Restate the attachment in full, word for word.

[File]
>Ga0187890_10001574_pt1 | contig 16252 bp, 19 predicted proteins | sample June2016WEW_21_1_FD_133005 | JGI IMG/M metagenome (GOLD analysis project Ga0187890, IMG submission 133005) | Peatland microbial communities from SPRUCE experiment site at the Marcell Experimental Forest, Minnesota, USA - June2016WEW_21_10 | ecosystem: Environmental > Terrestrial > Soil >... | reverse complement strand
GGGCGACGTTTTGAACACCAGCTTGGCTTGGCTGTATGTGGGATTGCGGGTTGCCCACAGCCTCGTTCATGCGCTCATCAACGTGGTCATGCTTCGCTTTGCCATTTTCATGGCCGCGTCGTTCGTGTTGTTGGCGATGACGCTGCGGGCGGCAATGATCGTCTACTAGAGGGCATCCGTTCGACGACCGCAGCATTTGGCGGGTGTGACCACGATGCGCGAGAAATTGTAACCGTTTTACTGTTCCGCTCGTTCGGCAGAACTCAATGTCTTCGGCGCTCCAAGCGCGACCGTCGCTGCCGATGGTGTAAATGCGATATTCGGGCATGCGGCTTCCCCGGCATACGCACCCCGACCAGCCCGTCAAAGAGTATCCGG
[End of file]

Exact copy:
>Ga0187890_10001574_pt1 | contig 16252 bp, 19 predicted proteins | sample June2016WEW_21_1_FD_133005 | JGI IMG/M metagenome (GOLD analysis project Ga0187890, IMG submission 133005) | Peatland microbial communities from SPRUCE experiment site at the Marcell Experimental Forest, Minnesota, USA - June2016WEW_21_10 | ecosystem: Environmental > Terrestrial > Soil >... | reverse complement strand
GGGCGACGTTTTGAACACCAGCTTGGCTTGGCTGTATGTGGGATTGCGGGTTGCCCACAGCCTCGTTCATGCGCTCATCAACGTGGTCATGCTTCGCTTTGCCATTTTCATGGCCGCGTCGTTCGTGTTGTTGGCGATGACGCTGCGGGCGGCAATGATCGTCTACTAGAGGGCATCCGTTCGACGACCGCAGCATTTGGCGGGTGTGACCACGATGCGCGAGAAATTGTAACCGTTTTACTGTTCCGCTCGTTCGGCAGAACTCAATGTCTTCGGCGCTCCAAGCGCGACCGTCGCTGCCGATGGTGTAAATGCGATATTCGGGCATGCGGCTTCCCCGGCATACGCACCCCGACCAGCCCGTCAAAGAGTATCCGG